Strike the Balance Between the Digital Experience and the Human Experience


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Technology is great… until it’s not. You are on a website. A little box pops up and there’s a picture of a customer service rep with a typed message asking if you need help. So, you type a question, and just a moment later you get a response. That’s the perfect scenario. But, what happens when the response is wrong? I was on a website looking for a camera for my notebook computer. The chat box popped up, asking if I needed help. I typed in a question about the camera and the response was about what computer I was interested in purchasing. I had no interest in buying a computer. The digital experience had gone awry.

There needs to be a balance between the digital and human experience. A total digital experience is not always possible. If a customer needs support, a chatbot may not have all the answers. The best chatbots have been programmed to understand when it doesn’t have an answer or the customer is confused. At that point, the chatbot moves the customer from the digital experience to a human experience, as it seamlessly switches you to a human to continue the conversation. That’s the way it should work – just at the right point, moving to the human experience. That’s balance.

There are other forms of digital experiences. Zappos is the online retailer that makes it easy to connect with a customer service rep. They know customers will have questions, and even though they are an online company that sells off their website, they make it super-easy to connect with a human.

And, sometimes the experience moves from human to digital. For example, I may call to talk to a support rep. Maybe I have a “how do I do this” type of question. The customer support rep can simply tell me and walk me through the steps, and that may take some time. So, maybe a better option is to send me an email with explicit instructions. Or, maybe send me a link to a video that shows me, step-by-step, how to accomplish what I’m having trouble with.

So, how does a company strike a balance between digital and human? The answer is knowing where to cross over between digital and human – or the other way around. And, that point of the crossover is when there is friction. At the point of friction is the right place to switch. In the examples I just provided, there was a point of friction. The chatbot knew when to flip me over to a live agent. The customer support rep knew I would have a better experience watching a video tutorial. Once you know the point of friction, you can strike the balance between the digital experience and the human experience, giving your customers the experience they deserve.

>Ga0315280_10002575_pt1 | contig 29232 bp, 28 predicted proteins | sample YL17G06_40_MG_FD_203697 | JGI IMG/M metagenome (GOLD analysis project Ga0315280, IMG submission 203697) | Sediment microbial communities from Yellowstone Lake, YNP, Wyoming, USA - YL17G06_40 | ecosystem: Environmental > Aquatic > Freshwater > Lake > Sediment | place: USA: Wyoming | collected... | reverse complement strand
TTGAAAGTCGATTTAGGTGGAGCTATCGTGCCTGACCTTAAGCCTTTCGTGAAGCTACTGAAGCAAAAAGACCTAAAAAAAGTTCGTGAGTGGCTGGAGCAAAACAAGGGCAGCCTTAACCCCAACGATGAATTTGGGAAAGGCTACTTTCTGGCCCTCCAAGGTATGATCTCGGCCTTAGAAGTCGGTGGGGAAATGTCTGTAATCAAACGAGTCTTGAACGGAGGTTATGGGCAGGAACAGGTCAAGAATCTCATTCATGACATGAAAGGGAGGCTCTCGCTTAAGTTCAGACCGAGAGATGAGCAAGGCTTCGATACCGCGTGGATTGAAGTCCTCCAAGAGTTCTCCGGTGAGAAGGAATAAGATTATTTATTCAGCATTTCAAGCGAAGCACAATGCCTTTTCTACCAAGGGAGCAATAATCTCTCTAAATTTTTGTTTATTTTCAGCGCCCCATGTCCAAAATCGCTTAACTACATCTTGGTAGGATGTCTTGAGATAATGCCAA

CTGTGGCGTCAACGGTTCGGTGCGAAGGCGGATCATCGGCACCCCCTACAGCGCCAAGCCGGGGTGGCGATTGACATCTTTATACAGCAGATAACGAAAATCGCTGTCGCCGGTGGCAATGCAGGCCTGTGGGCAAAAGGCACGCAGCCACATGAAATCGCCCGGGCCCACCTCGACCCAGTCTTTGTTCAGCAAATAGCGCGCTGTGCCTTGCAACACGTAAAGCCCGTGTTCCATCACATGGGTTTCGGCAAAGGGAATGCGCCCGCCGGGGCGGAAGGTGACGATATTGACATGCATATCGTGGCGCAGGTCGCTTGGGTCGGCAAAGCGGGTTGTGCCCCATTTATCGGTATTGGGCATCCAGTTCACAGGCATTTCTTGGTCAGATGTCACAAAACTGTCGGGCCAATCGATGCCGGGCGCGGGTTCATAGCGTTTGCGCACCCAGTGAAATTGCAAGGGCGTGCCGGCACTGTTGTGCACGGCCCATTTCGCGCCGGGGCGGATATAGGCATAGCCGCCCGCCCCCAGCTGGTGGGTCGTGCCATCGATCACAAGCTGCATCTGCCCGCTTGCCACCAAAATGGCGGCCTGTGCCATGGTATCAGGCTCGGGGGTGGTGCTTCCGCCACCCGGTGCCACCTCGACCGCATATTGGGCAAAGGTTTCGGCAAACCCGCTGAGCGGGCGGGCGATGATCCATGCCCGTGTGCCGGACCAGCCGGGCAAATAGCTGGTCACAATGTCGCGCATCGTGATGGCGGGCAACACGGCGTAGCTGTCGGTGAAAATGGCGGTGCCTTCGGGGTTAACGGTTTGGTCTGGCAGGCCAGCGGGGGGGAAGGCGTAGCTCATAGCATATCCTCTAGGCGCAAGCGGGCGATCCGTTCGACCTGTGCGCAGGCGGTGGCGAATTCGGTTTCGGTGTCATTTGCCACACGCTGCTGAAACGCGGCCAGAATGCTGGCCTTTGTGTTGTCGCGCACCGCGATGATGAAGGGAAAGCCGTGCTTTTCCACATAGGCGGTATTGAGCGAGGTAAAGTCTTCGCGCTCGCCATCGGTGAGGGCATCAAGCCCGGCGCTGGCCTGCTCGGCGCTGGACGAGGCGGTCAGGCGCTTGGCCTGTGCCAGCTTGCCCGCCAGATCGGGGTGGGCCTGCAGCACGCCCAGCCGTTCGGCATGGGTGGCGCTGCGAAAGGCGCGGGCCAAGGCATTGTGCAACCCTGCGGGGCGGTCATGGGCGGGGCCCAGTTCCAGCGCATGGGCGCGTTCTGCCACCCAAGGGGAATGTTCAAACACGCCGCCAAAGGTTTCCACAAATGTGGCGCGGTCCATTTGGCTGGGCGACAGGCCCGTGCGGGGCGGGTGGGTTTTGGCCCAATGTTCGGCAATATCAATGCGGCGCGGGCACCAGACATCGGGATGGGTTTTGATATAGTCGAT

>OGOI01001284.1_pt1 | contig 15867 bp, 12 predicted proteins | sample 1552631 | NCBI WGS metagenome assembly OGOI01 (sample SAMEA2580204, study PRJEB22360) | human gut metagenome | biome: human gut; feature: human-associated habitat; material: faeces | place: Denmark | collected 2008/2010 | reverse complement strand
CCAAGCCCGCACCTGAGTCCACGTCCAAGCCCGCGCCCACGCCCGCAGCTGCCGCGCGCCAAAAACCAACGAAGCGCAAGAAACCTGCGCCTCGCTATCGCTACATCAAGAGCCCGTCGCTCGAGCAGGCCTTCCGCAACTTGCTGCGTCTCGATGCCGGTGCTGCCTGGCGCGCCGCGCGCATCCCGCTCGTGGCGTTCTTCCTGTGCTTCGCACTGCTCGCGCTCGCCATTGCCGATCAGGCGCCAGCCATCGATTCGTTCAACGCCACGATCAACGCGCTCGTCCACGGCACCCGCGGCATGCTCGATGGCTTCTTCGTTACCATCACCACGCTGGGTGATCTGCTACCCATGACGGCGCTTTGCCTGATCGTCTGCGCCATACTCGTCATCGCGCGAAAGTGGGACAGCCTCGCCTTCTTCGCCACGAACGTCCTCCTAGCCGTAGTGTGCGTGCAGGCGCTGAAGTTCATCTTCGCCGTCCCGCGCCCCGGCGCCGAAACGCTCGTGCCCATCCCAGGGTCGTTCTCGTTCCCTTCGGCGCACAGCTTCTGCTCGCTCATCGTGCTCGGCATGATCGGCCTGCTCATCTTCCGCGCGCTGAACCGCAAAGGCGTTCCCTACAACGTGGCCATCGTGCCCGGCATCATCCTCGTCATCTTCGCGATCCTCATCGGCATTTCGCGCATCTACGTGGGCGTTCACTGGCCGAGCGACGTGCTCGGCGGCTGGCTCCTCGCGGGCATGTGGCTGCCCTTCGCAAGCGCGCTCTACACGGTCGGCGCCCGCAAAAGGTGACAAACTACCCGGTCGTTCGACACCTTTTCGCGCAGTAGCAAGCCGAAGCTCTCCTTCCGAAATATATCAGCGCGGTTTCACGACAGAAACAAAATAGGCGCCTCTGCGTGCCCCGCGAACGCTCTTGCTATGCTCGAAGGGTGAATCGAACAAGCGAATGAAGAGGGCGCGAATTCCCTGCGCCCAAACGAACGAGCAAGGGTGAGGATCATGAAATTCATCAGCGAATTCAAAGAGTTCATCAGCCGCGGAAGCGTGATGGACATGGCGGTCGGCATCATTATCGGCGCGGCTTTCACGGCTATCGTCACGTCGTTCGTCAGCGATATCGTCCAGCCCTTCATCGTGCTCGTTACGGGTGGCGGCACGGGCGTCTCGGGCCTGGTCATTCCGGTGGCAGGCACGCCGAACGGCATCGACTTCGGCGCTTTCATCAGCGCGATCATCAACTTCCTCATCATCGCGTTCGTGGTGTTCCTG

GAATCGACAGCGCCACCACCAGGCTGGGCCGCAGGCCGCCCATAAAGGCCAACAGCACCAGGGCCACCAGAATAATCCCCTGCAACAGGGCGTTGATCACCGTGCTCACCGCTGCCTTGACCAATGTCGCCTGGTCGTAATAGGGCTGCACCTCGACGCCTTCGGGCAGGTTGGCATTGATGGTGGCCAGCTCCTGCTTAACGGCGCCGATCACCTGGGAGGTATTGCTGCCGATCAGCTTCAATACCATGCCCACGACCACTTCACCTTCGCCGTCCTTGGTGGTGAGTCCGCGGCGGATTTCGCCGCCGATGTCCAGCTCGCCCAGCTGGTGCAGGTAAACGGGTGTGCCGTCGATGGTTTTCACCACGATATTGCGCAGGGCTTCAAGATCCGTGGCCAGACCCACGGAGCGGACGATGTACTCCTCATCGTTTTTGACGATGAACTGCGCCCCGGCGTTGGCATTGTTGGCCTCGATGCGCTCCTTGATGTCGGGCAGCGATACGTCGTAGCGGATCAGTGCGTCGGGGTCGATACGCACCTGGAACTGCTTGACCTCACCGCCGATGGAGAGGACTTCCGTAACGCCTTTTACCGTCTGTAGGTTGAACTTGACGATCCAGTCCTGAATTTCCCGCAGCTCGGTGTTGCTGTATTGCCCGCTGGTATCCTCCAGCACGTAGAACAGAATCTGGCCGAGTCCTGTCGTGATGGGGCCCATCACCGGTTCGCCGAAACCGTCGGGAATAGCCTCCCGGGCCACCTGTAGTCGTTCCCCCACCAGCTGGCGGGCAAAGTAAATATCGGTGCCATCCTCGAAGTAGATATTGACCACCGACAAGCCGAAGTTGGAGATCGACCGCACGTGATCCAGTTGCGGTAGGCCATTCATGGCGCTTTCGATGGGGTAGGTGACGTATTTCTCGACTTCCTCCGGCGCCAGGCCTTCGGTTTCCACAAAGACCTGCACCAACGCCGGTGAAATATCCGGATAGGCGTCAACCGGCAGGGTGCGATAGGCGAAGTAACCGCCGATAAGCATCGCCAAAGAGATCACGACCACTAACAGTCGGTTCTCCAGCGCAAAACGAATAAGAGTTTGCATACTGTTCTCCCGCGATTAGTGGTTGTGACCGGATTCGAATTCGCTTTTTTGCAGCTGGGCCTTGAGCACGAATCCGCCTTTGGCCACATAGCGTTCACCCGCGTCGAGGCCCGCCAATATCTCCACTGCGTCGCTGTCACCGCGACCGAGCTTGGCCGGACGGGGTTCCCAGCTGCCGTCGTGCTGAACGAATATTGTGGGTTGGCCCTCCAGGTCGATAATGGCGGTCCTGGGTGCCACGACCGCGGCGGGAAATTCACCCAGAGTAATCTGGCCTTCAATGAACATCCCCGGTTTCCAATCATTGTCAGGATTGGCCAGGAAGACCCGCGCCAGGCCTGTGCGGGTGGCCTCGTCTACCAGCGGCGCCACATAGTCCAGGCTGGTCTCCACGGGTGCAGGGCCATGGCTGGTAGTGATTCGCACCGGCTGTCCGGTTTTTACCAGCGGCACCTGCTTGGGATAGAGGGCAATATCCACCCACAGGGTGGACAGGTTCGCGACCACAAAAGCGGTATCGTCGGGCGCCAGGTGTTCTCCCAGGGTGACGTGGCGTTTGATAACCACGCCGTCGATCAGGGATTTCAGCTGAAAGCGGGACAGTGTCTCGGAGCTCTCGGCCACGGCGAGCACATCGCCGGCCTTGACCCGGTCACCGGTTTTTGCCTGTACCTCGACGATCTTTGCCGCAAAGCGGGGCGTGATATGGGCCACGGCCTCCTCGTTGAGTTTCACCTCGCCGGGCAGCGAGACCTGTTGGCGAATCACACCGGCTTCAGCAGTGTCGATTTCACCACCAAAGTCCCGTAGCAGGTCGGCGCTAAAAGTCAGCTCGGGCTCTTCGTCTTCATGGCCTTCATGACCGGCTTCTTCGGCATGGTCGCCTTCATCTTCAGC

Republished with author's permission from original post.

Shep Hyken
Shep Hyken, CSP, CPAE is the Chief Amazement Officer of Shepard Presentations. As a customer service speaker and expert, Shep works with companies who want to build loyal relationships with their customers and employees. He is a hall of fame speaker (National Speakers Association) and a New York Times and Wall Street Journal best-selling author.


  1. Hi Shep: the distinction you have made between digital and human experience is an internal view. That’s the problem. I don’t think we need to balance anything. Rather, we need effective design.

    From the customer’s point of view, everything is human experience. If marketers would look at things the same way, maybe digital technologies would be deployed in ways that are more customer-friendly, useful, and compassionate.

  2. Hi Andrew – I like the way you think. I agree it is all part of the design. The goal is to create the BEST experience, human or digital, but we all have to think human first because the customer is human!

  3. Andy, calling everything a human experience because customers are humans doesn’t help us understand the design challenge. Which is: how should experiences be designed to deliver the right benefits to customers and businesses alike, using a combination of human and tech resources.

    Some interactions are clearly better off done without human intervention (ATM cash withdrawal, password reset), while other sensitive or complex matters surely benefit from the human touch. But the middle ground is huge and growing as companies are trying to figure out how to make things easy while also providing human support when it adds value.

    A few years ago I thought it normal to call for a taxi to the airport; now I hail a ride from a stranger on my Uber app. The experience is completely different (except for the getting from A to B part) because it was designed from scratch, not a digital upgrade to taxis.

    I do agree there is an either/or mentality on human- vs. digital-based experiences. However, there are plenty of ways for technology to help humans (employees) help humans (customers). Or to support interactions that move back and forth between people and technology.

    As for all experiences being human, maybe not! Maybe someday human customers will have digital assistants to help us deal with companies. So, we could have robots talking to robots! I wish I had one right now to call my cable company.

  4. Hey Bob – The new Google Duplex is the answer to your dreams! Robot talking to human – or another robot. I think that is where it’s headed.

    P.S. Great seeing you at Pega!


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